Free Trade

Congress' Pathetic Effort at Revoking Trump's Trade War Powers Has Failed

Sen. Chuck Grassley says it's dead because lawmakers feared upsetting the president.


A bipartisan effort to limit the president's authority to impose tariffs unilaterally appears to have been scrubbed before it ever reached the launch pad.

Sen. Chuck Grassley (R–Iowa) told Inside Tradean industry publication, that legislation curtailing President Donald Trump's unprecedented and aggressive use of tariffs under the guise of "national security" has stalled in the Senate Finance Committee, which Grassley chairs. Grassley said lawmakers were unable to reach an agreement to pass a bill, in part, because Republican members of the committee were unwilling to stand up to the president.

The U.S. Constitution gives Congress final authority over trade, but the legislature has delegated much of that authority to the executive branch since the end of World War II. Under Section 232 of the Trade Expansion Act of 1962, for example, Congress gave the White House the ability to impose tariffs unilaterally in order to protect domestic industries deemed essential for national security. It's a provision that was supposed to ensure America had adequate supplies of weaponry in the event of a war, but the Trump administration has stretched the "national security" claim to an absurd degree—going as far as suggesting that imported cars might somehow threaten America's ability to defend itself.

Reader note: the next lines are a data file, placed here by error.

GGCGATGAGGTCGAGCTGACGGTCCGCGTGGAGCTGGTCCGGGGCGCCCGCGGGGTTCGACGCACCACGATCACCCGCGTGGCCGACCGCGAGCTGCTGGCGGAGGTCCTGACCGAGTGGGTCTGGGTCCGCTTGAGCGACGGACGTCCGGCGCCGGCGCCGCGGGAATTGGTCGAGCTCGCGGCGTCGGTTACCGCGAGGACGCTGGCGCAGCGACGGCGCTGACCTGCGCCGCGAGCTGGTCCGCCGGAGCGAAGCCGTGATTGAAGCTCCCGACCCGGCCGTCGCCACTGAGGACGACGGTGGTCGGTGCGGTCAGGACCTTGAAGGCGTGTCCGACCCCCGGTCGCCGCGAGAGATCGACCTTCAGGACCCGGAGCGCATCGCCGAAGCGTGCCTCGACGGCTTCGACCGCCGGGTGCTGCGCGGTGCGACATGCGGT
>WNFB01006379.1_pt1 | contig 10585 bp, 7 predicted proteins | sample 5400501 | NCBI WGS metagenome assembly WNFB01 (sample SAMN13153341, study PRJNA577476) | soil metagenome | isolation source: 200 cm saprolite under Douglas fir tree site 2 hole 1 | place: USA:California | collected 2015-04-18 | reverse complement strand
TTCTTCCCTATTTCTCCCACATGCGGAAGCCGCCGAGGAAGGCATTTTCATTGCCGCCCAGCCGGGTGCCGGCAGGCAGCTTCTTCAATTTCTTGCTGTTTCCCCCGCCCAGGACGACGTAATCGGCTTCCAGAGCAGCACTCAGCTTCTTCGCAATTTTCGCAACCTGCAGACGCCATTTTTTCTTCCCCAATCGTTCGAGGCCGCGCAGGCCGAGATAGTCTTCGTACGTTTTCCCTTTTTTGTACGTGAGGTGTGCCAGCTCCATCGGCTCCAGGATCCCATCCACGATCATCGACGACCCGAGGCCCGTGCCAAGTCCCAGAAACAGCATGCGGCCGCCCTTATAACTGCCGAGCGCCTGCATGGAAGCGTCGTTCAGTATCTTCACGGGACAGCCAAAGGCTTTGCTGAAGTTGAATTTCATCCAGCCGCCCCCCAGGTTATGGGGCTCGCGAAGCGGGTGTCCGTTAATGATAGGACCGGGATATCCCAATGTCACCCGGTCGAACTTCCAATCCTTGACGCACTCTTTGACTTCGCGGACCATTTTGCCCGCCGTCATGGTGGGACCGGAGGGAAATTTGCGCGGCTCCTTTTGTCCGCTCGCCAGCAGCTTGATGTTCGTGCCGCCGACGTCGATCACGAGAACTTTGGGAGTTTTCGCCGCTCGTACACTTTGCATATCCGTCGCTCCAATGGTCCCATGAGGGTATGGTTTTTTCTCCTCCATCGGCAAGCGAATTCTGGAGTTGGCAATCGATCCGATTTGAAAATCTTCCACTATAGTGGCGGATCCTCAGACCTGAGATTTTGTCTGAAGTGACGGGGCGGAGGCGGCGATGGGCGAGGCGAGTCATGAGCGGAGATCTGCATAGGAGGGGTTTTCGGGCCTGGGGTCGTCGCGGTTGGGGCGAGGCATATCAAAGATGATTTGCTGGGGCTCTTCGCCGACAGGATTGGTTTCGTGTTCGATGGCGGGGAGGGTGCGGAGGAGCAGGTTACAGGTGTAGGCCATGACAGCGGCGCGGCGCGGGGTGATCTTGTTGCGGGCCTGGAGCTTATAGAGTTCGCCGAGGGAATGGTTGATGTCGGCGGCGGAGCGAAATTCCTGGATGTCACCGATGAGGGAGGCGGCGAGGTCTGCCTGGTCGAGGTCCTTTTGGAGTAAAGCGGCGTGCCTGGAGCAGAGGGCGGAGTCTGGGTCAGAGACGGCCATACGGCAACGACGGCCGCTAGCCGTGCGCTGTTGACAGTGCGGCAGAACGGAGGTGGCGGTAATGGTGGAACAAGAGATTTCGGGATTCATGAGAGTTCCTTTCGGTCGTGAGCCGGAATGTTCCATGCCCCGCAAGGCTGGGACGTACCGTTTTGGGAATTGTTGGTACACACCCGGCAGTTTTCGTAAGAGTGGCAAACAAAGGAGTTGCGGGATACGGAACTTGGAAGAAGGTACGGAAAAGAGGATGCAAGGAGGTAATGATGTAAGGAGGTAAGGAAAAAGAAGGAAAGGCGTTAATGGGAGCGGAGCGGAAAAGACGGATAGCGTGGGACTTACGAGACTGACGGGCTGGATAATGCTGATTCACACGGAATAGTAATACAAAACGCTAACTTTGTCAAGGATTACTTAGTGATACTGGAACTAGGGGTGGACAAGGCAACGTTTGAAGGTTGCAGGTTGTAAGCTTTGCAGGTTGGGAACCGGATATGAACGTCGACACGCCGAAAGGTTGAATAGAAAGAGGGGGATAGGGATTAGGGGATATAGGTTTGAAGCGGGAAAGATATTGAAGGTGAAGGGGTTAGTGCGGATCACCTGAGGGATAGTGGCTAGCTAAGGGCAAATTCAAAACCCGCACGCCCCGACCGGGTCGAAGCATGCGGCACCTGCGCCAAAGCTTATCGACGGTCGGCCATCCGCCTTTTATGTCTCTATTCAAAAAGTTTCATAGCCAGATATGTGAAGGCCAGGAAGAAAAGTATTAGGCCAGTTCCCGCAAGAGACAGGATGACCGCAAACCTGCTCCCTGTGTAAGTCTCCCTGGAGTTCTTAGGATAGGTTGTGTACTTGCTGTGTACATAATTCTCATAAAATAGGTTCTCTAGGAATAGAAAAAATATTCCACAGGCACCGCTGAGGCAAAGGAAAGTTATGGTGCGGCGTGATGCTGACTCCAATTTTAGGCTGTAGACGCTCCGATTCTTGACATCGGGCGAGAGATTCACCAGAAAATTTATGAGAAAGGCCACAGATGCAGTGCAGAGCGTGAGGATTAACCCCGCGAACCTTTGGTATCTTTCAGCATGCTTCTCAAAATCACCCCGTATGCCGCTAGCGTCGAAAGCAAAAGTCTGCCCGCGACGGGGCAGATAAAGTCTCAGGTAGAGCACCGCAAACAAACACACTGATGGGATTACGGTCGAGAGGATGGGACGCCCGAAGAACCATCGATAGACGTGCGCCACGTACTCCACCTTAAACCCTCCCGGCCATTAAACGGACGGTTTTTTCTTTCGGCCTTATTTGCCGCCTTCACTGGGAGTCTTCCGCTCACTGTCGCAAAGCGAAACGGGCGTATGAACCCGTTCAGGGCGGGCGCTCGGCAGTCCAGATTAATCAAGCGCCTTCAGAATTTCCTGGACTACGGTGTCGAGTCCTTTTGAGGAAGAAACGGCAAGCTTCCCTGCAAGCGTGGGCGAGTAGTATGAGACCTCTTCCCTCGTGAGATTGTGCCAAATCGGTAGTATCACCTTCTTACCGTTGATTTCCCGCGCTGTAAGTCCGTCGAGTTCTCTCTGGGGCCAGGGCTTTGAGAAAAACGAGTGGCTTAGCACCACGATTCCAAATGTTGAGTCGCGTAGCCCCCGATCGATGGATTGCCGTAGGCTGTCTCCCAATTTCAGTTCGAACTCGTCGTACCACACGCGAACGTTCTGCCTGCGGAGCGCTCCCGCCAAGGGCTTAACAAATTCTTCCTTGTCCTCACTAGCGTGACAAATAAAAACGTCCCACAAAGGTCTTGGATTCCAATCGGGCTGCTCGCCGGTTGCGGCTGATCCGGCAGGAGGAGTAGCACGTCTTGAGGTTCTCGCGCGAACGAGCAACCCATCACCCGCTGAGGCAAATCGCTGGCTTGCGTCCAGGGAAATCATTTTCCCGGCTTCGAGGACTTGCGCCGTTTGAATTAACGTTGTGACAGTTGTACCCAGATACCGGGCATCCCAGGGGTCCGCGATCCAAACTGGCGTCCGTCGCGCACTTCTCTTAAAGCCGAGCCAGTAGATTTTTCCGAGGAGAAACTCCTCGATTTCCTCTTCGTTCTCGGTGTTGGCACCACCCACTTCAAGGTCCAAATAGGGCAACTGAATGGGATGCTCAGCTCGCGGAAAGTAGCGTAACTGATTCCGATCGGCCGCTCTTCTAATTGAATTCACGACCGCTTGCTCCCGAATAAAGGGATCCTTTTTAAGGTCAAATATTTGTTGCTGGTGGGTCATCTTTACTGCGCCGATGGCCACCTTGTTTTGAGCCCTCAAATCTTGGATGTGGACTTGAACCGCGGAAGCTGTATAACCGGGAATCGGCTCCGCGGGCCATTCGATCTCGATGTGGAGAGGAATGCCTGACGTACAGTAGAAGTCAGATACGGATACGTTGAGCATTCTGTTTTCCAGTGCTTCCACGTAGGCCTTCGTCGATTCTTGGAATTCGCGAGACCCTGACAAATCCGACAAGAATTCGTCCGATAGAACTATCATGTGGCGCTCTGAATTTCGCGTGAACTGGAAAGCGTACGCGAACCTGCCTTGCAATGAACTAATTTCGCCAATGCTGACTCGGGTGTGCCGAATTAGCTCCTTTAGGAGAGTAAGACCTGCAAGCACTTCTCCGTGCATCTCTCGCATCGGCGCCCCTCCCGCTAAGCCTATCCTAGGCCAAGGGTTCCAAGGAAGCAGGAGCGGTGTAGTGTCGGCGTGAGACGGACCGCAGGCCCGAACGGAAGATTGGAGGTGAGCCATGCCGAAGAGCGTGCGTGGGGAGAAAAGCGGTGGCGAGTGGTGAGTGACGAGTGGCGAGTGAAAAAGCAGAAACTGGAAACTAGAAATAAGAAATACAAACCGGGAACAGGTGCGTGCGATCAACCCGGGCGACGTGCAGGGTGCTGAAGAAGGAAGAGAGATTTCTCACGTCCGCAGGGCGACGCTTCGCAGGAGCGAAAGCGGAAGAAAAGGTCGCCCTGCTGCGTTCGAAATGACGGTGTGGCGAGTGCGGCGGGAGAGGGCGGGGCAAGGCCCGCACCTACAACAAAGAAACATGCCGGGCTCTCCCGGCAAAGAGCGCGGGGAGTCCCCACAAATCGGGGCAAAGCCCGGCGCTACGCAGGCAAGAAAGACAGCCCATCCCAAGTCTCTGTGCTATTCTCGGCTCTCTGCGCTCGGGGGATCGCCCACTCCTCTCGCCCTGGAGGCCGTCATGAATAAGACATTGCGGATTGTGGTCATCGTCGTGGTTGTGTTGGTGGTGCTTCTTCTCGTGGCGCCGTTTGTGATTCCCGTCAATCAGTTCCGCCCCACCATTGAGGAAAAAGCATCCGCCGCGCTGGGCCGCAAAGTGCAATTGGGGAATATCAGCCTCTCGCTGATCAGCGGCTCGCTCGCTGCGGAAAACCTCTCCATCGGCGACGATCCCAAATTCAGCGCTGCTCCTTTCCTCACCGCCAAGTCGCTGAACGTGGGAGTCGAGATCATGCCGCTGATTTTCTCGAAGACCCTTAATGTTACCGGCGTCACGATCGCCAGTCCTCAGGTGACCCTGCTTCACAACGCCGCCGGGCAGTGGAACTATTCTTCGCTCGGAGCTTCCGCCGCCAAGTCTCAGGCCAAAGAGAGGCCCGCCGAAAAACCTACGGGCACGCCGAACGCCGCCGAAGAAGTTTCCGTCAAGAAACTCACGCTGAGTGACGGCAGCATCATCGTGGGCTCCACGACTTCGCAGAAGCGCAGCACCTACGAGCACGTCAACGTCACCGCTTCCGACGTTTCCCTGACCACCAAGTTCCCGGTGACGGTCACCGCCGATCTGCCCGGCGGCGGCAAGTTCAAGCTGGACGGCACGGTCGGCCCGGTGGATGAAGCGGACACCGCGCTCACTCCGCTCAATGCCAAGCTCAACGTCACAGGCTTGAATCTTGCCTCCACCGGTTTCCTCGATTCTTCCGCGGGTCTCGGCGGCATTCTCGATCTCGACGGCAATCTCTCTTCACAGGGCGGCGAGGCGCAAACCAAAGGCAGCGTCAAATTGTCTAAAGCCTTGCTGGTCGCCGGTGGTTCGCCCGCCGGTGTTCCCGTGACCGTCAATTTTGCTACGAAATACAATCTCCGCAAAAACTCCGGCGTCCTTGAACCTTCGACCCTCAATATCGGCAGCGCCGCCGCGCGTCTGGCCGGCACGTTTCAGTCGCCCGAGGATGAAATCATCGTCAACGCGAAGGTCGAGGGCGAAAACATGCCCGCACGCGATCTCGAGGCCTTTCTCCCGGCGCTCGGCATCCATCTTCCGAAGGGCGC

After Trump used Section 232 to slap tariffs on steel and aluminum imports in March 2018, some members of Congress suggested that the law should be rewritten to prevent such abuse.

One proposal, sponsored by Sens. Pat Toomey (R–Penn.) and Mark Warner (D–Va.), would require congressional assent before tariffs could be imposed under Section 232.  Another bill, sponsored by Sens. Rob Portman (R–Ohio) and Doug Jones (D–Ala.), would transfer the Section 232 process from the Commerce Department to the Pentagon, and it would add a mechanism to allow Congress to block presidential tariff declarations—but would not require affirmative consent by lawmakers.

For months, both ideas have been batted around within the Senate Finance Committee. Grassley has repeatedly said he wanted to pass something curtailing presidential tariff powers—and Republicans have quietly worried that Trump's aggressive use of Section 232 could allow a future Democratic administration to declare, for example, global warming a national security risk and use Section 232 to slap tariffs on carbon-emitting goods and industries.

That would be no more ridiculous than how Trump has used the law. Republicans' failure to stand up to Trump's hamfisted attempts to redirect global trade may only pave the way for future abuses—and it demonstrates the extent to which Congress has abdicated its role as a co-equal branch of government.